If you have been diagnosed with tuberculosis (TB), you may be experiencing symptoms that include fatigue, fatigue headaches, fever, and sore throat.
To be safe, stay home and avoid strenuous activity, especially when you’re sick, or if you have a fever.
If you’re already infected with TB, you can get vaccinated against the bacteria with a tuberculin-resistant tuberculosis vaccine (TuberiT) if you already have a positive TB test result.
Tuberculosis vaccines contain a different type of drug, called a biologic agent, that protects against other bacteria and viruses, such as coronavirus.
In fact, some strains of the TB vaccine also contain a drug called bacillus thuringiensis (BST), which prevents TB from infecting the body, but can make it difficult to fight the infection.
BST prevents the bacteria from replicating, making it harder to fight.
In some cases, patients who get the vaccine may have other side effects, such a fever, headache, or nausea, that can be worse than symptoms.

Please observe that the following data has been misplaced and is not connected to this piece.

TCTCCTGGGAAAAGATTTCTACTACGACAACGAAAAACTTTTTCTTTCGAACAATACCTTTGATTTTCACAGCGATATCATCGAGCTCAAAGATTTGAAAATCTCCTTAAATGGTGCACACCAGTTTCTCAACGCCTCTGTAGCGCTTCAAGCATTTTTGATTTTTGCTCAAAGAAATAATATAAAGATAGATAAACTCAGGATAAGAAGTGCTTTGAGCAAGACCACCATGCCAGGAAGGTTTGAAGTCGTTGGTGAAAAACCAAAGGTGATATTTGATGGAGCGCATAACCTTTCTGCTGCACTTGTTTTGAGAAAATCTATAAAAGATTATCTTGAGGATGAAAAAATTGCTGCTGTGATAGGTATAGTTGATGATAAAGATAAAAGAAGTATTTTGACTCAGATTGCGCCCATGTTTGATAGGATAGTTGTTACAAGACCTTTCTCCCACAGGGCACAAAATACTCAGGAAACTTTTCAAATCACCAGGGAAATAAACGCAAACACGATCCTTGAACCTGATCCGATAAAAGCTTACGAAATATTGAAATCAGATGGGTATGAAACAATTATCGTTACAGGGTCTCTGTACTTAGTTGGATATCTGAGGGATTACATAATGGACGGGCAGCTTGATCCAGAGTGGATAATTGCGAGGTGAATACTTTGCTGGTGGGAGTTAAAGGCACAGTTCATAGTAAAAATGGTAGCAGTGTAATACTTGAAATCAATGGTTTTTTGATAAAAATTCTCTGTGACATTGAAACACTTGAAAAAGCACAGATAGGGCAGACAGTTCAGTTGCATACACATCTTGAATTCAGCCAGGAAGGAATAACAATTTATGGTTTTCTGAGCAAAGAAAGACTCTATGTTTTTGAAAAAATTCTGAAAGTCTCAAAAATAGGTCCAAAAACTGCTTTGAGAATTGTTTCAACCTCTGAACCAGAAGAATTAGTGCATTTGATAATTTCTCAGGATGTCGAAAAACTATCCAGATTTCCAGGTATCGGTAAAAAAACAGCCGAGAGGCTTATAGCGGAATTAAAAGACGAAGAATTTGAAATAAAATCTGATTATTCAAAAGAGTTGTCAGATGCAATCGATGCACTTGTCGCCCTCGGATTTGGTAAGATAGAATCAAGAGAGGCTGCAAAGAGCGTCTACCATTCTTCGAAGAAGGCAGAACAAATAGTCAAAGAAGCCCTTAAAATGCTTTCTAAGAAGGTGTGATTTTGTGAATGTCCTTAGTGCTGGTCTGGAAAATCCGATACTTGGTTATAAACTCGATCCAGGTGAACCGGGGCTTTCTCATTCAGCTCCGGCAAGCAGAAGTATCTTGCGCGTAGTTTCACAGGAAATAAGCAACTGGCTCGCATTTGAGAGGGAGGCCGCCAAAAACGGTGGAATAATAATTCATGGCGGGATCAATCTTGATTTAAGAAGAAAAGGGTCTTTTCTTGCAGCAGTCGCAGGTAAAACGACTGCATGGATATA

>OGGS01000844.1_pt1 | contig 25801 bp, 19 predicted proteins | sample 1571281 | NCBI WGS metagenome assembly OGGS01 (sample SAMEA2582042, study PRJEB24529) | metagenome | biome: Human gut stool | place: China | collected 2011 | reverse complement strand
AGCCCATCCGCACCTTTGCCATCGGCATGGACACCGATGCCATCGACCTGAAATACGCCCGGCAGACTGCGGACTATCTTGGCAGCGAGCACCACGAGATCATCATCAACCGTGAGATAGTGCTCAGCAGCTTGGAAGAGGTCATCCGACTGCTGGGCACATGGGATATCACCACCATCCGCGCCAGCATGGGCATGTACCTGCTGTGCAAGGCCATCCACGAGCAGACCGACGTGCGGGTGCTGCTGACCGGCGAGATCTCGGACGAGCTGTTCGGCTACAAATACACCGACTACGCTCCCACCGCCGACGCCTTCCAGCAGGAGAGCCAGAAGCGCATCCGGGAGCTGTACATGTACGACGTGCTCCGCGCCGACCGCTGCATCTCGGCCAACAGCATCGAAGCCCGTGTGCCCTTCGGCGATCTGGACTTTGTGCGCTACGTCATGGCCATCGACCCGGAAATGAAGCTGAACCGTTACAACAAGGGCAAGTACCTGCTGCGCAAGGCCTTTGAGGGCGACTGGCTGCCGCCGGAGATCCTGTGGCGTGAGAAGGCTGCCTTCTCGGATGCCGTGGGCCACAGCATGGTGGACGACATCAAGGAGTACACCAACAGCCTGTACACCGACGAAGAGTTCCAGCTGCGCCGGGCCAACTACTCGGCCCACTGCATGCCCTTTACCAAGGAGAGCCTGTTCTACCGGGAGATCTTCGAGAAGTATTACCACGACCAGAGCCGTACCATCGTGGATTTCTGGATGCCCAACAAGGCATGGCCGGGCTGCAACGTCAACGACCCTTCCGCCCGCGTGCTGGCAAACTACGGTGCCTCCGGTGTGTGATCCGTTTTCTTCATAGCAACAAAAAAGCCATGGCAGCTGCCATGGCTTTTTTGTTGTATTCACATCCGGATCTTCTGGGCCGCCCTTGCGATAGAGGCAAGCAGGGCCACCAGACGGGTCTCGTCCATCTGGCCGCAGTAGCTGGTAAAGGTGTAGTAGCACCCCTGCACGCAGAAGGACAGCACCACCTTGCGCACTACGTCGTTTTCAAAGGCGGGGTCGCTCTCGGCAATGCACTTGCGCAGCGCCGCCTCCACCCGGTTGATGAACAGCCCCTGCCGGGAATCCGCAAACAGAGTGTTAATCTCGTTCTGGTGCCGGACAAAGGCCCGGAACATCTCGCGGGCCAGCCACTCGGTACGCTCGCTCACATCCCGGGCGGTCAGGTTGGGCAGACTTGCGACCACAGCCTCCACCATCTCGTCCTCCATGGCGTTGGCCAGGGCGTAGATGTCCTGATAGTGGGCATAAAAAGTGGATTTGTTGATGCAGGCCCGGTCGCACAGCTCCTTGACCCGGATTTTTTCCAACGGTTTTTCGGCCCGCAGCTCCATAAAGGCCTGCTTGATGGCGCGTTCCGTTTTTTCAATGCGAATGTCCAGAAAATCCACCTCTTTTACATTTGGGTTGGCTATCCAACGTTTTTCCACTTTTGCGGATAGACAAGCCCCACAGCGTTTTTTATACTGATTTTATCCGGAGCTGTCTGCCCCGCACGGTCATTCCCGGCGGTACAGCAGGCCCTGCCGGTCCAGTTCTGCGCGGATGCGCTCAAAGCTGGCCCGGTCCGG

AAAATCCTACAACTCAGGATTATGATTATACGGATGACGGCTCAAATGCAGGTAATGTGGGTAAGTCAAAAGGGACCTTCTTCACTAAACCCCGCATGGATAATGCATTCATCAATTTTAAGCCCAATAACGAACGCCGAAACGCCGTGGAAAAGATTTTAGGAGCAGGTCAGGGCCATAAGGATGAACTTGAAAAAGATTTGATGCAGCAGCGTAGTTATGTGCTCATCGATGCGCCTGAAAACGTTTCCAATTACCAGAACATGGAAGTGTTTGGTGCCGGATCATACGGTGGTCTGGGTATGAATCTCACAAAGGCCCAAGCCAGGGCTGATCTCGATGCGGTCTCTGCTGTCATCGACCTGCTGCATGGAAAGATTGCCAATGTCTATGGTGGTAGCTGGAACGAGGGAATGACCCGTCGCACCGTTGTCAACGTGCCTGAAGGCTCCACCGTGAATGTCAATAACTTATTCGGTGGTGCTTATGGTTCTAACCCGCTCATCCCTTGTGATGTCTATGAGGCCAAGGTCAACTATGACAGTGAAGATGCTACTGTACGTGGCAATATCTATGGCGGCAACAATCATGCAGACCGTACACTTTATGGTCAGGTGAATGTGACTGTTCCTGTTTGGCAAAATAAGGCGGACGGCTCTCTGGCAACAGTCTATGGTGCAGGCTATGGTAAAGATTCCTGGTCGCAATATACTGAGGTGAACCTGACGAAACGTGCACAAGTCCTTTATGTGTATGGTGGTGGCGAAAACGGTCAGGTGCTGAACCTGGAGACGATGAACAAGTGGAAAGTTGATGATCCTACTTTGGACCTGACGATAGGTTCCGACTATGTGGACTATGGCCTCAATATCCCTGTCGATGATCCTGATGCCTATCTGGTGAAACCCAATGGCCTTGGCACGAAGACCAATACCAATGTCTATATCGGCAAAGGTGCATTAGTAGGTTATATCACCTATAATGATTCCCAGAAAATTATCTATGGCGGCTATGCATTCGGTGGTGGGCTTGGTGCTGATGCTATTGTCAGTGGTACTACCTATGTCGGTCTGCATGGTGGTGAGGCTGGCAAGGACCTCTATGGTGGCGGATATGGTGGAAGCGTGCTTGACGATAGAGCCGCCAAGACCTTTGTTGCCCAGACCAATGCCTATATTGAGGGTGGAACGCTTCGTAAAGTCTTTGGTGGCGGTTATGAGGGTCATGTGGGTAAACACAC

Treatments that can help people get better:The most common side effects are fatigue, headaches, and nausea, but some people also experience muscle aches and soreness.
These side effects can be more severe than those of the drug-tuberculin vaccine.
In addition, some people may feel more irritable, nervous, or even violent.
If symptoms persist for more than two weeks, the CDC recommends seeking medical attention.
If the side effects worsen, people may need to get more medical care, such the antibiotic tetracycline, an antibiotic that helps relieve muscle pain and pain associated with a viral infection.
If you’re experiencing fatigue, you may have to stay home or do physical activity to get better.
If your symptoms worsen, it may be time to seek medical attention, even if you don’t have symptoms.
Treatment options include taking acetaminophen (Tylenol), a medicine that helps you feel better.
Treatment of the flu can help, too, and some flu vaccines are also approved for flu.
For more information, visit the CDC’s TB Prevention website.